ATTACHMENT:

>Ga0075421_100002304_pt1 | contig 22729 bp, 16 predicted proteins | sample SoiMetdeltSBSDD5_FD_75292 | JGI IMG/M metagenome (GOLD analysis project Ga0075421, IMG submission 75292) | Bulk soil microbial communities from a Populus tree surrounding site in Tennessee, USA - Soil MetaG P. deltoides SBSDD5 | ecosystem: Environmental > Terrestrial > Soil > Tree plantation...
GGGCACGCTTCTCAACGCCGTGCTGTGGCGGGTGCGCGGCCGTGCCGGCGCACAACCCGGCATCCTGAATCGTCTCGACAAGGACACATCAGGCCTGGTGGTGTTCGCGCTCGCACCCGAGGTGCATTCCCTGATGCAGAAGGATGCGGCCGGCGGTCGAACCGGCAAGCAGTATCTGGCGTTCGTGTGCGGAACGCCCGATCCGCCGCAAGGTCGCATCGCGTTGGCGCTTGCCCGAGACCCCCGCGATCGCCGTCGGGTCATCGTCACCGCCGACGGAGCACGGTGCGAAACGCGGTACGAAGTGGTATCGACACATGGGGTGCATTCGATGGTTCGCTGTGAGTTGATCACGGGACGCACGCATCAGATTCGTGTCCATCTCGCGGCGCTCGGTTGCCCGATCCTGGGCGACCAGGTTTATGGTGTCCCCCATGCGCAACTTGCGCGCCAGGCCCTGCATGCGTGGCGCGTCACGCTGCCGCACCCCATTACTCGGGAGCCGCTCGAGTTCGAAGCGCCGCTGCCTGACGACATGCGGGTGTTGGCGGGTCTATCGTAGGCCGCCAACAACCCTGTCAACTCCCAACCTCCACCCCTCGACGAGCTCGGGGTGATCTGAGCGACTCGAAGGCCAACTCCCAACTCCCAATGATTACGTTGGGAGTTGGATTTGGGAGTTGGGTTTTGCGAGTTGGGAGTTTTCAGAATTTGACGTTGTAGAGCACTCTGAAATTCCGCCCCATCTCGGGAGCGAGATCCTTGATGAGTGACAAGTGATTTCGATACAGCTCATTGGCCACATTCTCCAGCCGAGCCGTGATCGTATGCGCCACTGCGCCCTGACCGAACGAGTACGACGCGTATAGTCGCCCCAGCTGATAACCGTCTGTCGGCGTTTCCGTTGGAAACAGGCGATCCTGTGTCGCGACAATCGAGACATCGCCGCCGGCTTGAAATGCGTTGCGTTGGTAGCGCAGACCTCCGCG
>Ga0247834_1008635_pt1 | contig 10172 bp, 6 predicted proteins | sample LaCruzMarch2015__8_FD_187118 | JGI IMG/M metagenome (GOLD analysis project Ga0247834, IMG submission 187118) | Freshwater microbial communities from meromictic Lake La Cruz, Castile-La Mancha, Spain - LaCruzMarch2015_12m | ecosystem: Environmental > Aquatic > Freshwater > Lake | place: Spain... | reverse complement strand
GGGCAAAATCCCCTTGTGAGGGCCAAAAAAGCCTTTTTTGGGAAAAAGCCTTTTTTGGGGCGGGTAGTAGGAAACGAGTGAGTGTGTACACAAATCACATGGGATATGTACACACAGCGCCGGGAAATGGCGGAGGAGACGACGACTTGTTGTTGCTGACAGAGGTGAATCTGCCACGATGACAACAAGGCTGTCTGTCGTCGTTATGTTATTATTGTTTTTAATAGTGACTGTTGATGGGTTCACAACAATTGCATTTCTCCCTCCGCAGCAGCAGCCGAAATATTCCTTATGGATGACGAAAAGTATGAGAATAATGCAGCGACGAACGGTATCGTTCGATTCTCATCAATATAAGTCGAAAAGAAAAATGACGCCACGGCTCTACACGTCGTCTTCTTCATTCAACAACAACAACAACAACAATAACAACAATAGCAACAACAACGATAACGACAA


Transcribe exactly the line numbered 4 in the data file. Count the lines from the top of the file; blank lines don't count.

GGGCAAAATCCCCTTGTGAGGGCCAAAAAAGCCTTTTTTGGGAAAAAGCCTTTTTTGGGGCGGGTAGTAGGAAACGAGTGAGTGTGTACACAAATCACATGGGATATGTACACACAGCGCCGGGAAATGGCGGAGGAGACGACGACTTGTTGTTGCTGACAGAGGTGAATCTGCCACGATGACAACAAGGCTGTCTGTCGTCGTTATGTTATTATTGTTTTTAATAGTGACTGTTGATGGGTTCACAACAATTGCATTTCTCCCTCCGCAGCAGCAGCCGAAATATTCCTTATGGATGACGAAAAGTATGAGAATAATGCAGCGACGAACGGTATCGTTCGATTCTCATCAATATAAGTCGAAAAGAAAAATGACGCCACGGCTCTACACGTCGTCTTCTTCATTCAACAACAACAACAACAACAATAACAACAATAGCAACAACAACGATAACGACAA